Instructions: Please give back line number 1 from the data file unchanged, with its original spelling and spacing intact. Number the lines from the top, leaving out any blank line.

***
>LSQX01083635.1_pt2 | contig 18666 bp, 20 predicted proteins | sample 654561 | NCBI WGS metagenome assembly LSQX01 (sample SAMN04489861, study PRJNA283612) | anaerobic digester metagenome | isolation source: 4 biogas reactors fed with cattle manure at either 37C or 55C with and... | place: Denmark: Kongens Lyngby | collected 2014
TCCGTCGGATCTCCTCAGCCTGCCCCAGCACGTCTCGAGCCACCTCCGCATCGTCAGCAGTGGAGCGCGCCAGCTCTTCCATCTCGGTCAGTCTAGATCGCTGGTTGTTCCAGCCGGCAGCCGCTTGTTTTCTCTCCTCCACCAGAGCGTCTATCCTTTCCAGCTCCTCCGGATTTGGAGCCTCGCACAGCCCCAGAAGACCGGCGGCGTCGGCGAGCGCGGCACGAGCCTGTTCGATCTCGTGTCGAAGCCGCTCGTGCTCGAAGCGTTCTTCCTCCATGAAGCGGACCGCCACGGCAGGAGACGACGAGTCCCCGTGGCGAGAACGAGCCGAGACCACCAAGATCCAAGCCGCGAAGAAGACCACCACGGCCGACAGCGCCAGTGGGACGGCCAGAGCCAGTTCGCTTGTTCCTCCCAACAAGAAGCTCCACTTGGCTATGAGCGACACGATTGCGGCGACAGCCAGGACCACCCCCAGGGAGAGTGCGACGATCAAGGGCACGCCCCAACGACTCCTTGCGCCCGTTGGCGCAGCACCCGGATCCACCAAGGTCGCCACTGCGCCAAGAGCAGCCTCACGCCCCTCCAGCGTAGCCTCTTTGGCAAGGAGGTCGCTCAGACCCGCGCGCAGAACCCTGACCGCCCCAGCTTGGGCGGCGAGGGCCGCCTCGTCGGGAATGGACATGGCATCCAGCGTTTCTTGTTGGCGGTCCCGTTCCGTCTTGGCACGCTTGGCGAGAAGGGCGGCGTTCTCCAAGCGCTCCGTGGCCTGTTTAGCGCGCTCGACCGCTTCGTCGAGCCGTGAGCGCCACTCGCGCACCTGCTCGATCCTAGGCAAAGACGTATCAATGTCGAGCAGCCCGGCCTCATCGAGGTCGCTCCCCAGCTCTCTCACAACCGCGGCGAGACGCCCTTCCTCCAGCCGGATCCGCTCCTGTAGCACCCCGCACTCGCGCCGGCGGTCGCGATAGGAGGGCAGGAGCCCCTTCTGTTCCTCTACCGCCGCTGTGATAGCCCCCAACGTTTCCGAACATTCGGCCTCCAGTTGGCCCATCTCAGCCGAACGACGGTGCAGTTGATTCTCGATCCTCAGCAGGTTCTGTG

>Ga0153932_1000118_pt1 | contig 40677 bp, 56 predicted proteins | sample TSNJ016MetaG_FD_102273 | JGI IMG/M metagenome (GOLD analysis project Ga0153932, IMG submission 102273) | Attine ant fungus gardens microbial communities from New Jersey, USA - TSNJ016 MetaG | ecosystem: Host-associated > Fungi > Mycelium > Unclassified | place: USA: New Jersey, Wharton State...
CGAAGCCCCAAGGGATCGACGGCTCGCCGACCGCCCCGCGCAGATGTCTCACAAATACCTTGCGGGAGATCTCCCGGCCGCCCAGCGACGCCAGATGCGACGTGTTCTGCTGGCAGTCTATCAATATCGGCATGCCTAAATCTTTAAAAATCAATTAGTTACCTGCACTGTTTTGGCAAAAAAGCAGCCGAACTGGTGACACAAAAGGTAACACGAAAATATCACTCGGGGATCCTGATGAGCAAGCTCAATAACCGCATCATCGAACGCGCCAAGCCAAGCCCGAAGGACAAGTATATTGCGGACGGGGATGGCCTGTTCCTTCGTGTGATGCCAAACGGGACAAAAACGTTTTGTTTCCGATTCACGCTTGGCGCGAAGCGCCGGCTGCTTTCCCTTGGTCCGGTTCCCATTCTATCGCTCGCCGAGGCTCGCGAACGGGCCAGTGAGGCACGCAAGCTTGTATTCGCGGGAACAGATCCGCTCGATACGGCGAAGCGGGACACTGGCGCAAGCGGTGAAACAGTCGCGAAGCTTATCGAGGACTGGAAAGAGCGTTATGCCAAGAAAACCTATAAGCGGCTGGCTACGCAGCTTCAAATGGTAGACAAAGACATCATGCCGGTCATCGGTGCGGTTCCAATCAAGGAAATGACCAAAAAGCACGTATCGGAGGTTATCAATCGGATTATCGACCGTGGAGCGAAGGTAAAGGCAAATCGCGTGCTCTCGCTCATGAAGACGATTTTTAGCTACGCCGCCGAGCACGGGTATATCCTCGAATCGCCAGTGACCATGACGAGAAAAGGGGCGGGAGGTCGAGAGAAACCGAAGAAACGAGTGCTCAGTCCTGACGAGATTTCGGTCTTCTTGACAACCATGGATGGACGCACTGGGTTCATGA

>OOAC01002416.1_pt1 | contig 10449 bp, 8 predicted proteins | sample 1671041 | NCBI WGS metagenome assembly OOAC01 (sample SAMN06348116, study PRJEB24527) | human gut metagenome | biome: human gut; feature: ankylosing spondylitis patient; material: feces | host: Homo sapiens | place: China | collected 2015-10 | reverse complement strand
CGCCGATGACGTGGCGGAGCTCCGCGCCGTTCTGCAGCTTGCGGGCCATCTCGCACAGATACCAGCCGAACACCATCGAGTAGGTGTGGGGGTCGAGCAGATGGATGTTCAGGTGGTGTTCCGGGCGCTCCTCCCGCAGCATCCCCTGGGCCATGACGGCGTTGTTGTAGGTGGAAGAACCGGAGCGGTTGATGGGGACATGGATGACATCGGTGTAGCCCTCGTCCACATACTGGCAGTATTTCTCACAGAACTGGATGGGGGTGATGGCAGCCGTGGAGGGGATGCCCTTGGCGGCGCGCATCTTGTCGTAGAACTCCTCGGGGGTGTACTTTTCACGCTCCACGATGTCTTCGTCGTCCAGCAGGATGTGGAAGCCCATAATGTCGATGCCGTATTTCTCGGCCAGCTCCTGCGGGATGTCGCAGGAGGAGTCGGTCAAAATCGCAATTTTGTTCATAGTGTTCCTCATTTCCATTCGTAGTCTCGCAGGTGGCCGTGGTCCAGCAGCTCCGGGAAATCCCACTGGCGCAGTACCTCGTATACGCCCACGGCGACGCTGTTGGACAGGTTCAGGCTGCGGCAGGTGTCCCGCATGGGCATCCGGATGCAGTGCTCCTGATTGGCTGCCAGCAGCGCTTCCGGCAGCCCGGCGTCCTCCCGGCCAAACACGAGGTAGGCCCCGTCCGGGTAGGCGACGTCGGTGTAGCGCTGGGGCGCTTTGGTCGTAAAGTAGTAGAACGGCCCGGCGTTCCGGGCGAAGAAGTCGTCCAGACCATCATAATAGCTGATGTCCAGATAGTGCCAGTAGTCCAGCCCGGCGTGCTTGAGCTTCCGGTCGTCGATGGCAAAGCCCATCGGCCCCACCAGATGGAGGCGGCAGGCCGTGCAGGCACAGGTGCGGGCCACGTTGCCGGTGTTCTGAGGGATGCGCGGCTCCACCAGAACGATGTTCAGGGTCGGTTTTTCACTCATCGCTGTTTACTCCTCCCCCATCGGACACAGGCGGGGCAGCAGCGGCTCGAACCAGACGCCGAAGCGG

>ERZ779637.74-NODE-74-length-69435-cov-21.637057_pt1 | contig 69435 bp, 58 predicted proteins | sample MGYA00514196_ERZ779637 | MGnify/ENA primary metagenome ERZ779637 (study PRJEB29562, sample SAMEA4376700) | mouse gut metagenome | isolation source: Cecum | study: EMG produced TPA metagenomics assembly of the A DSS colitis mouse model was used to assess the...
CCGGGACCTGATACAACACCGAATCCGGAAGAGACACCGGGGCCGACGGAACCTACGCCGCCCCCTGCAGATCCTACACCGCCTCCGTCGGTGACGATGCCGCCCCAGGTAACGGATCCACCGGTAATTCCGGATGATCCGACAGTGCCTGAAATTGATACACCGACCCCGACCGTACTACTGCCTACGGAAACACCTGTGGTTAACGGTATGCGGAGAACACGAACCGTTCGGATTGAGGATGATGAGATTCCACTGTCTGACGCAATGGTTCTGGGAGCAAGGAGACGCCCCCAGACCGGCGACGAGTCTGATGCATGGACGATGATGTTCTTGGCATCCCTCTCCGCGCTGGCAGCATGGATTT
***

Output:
>LSQX01083635.1_pt2 | contig 18666 bp, 20 predicted proteins | sample 654561 | NCBI WGS metagenome assembly LSQX01 (sample SAMN04489861, study PRJNA283612) | anaerobic digester metagenome | isolation source: 4 biogas reactors fed with cattle manure at either 37C or 55C with and... | place: Denmark: Kongens Lyngby | collected 2014